I knew the day would come someday, but didn't know when. This past weekend, my parents approached us and said they'd been offered a large amount of money for the 30-odd acres of farm/scrub land that surrounds their acreage. They've been approached by developers numerous times over the years, but this time... it's time.
This is a hard thing to accept, but like I said, I've seen this day coming for the last decade or so. The creeping urban sprawl has slowly laid waste to farm after farm, and it has gradually reached my parent's land. You can now actually see paved streets and street lamps through the trees behind their house. It's never really "dark" anymore at night out there. Never mind that I haven't lived in that house for over ten years. It's where we grew up, and my dad built the house himself when I was about 2 years old.
My childhood was spent wandering in these fields, trees, and shallow valleys. Endless adventurs. Each tree is familiar to me in some way. Only someone who grew up in the country will understand what I'm talking about.
I do take heart that this is a blessing to my parents: Their health insurance costs are rising, the house needs repairs, and the family business has taken its share of hits from the slow economy as well. The amount of money they've been offered is indeed handsome, almost rediculous, and will leave them set for the rest of their lives. For this, I am gratefull. I may be sad, but I'm not ignorant.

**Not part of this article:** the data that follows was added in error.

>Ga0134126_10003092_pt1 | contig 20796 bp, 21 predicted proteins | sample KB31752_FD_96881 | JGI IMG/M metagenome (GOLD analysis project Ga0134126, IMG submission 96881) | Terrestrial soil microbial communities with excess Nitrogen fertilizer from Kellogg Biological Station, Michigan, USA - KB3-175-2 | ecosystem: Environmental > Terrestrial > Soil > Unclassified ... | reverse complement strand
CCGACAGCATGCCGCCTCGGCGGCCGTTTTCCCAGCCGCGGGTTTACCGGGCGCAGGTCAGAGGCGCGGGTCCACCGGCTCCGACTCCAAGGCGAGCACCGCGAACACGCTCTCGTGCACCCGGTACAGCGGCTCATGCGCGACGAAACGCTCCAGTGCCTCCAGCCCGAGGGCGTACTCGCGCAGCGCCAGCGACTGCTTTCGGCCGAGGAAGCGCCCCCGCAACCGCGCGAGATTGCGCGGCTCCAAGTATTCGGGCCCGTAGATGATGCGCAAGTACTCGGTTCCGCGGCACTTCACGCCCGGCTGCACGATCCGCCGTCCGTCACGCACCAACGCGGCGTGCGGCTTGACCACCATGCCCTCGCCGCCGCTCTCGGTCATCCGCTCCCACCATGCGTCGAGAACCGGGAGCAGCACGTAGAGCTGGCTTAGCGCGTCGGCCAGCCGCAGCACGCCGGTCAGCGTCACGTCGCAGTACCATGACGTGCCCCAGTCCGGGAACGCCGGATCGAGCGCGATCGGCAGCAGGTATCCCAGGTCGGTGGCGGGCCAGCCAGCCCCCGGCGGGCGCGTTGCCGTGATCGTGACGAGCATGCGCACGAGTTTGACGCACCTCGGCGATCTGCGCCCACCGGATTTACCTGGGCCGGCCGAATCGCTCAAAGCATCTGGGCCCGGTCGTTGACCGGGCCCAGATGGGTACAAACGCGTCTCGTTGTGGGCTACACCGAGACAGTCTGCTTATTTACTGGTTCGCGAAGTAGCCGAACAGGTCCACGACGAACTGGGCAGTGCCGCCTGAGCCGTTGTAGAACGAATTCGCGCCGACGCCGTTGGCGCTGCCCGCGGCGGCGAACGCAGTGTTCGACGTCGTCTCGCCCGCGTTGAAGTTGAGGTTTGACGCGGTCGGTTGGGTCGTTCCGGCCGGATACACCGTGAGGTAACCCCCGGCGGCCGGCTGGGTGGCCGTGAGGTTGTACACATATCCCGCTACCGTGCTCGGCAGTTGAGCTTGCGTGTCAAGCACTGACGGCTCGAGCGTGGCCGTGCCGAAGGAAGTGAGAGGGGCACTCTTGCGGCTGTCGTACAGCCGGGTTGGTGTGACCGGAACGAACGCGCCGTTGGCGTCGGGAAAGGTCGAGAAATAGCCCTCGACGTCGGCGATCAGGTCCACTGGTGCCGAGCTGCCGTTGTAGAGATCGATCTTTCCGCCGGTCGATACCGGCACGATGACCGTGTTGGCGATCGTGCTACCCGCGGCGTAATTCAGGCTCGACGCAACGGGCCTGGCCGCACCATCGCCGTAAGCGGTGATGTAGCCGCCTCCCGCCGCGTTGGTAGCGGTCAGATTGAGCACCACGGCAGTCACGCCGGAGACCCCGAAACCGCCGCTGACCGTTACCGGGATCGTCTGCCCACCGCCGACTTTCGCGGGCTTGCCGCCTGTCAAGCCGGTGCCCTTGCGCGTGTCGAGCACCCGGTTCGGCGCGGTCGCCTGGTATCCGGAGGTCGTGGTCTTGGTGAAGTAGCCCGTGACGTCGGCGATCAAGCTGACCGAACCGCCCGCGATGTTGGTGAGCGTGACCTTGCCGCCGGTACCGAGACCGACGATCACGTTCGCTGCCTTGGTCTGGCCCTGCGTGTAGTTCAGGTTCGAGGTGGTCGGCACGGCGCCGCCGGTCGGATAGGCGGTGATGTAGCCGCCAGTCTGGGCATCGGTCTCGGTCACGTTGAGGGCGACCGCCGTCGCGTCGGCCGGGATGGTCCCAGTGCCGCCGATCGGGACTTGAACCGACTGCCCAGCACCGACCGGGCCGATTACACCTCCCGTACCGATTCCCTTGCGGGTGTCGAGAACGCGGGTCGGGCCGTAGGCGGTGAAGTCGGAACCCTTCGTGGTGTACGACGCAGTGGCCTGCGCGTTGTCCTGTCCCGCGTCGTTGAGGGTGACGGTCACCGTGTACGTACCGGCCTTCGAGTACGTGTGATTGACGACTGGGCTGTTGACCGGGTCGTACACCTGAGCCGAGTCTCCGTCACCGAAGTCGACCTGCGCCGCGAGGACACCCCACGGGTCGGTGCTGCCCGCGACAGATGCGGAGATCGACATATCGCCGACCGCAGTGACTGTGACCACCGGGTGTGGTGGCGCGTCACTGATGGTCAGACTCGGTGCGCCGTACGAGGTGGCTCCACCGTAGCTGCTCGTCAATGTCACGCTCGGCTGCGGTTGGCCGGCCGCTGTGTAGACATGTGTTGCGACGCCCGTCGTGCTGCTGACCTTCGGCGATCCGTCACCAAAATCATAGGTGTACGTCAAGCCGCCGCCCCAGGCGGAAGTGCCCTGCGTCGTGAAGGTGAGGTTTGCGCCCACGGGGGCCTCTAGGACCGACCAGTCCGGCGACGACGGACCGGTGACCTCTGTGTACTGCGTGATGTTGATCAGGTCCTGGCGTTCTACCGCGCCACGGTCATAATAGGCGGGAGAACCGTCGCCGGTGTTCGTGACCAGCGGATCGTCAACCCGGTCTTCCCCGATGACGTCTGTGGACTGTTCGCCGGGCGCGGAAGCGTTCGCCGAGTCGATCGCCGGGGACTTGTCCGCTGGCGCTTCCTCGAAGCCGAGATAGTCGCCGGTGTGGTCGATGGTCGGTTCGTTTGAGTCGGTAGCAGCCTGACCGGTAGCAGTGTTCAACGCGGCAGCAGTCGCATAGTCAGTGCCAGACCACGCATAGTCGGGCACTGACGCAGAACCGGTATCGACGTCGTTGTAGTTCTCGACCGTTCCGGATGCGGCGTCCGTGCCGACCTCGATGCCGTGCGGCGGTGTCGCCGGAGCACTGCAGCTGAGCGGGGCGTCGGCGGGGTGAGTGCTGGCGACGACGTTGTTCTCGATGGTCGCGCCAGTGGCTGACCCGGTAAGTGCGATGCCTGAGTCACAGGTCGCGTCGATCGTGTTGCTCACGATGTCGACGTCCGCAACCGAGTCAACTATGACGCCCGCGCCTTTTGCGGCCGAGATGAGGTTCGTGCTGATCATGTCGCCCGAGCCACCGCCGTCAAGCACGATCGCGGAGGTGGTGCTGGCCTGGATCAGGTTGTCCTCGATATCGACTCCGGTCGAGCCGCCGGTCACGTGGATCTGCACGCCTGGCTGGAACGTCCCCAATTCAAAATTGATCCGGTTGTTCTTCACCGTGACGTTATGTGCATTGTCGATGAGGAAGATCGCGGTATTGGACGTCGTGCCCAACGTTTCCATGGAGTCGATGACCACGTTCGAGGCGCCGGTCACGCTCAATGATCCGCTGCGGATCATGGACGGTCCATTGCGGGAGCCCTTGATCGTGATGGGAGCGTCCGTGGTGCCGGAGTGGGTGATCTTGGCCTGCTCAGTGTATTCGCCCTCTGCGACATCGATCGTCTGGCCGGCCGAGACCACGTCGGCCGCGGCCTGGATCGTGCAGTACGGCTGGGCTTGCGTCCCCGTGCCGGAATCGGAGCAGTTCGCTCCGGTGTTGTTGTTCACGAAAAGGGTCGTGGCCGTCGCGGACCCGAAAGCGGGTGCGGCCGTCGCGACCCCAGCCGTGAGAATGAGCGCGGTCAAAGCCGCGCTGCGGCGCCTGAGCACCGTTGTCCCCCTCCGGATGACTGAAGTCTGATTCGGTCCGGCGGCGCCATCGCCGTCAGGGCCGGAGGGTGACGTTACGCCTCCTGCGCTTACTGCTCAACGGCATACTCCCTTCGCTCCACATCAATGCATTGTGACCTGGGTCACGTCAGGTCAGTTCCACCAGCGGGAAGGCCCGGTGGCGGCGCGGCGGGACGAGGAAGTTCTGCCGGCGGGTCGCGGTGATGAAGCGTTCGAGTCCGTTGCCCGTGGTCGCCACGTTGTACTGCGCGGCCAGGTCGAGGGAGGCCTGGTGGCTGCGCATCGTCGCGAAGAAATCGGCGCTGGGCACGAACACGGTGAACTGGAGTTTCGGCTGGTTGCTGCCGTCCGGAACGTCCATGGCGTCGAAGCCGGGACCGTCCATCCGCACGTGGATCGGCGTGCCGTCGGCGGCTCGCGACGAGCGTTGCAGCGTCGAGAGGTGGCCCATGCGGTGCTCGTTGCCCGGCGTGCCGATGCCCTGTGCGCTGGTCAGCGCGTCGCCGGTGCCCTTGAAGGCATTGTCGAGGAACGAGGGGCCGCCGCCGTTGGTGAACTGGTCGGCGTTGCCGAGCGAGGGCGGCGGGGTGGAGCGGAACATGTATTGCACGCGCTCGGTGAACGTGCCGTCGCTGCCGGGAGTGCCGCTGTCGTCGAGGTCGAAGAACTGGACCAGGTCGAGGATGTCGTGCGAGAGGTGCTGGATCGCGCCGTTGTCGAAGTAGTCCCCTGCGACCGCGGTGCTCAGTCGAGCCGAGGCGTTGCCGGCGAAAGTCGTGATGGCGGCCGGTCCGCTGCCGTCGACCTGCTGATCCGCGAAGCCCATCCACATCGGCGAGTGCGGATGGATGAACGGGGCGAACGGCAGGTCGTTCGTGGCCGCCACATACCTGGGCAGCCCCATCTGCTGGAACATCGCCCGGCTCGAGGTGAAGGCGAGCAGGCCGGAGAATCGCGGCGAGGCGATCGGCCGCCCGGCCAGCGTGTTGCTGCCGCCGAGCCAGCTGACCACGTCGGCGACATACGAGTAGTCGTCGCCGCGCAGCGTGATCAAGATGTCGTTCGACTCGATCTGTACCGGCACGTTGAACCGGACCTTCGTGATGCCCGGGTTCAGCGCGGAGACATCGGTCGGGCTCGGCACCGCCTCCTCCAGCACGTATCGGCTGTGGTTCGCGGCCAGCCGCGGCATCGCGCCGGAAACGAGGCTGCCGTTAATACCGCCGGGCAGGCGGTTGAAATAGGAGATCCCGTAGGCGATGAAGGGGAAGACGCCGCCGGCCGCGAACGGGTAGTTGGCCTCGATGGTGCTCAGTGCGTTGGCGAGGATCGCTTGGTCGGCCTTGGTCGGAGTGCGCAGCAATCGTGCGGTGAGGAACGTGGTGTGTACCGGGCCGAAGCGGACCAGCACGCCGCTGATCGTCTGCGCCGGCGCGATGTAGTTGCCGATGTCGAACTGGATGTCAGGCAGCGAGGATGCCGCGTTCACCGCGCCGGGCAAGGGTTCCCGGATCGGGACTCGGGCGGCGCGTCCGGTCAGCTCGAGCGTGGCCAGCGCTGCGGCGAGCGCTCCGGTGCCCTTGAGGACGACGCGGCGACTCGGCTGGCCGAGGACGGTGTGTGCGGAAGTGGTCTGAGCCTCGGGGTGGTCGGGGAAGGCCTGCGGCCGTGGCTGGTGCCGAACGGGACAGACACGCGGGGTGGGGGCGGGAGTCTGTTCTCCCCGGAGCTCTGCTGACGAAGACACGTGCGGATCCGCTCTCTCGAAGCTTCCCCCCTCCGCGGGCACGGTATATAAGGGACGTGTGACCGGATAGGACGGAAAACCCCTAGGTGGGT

On to my question: There are quite a number of mature cedar trees growing on several acres of this land that will be paved over in the next few years. I know nothing about harvesting trees. All of my boatbuilding lumber has always come from the local woodworking shops. I would like reap some sort of modest benefit from their destruction. They will simply be dozed over, burned, and paved over.
If anyone can offer some input as to cutting, storing, anything... it would be appreciated. Perhaps a canoe in the future? That would be a noble second life for them, don't you think?
Any help is appreciated, thanks for reading.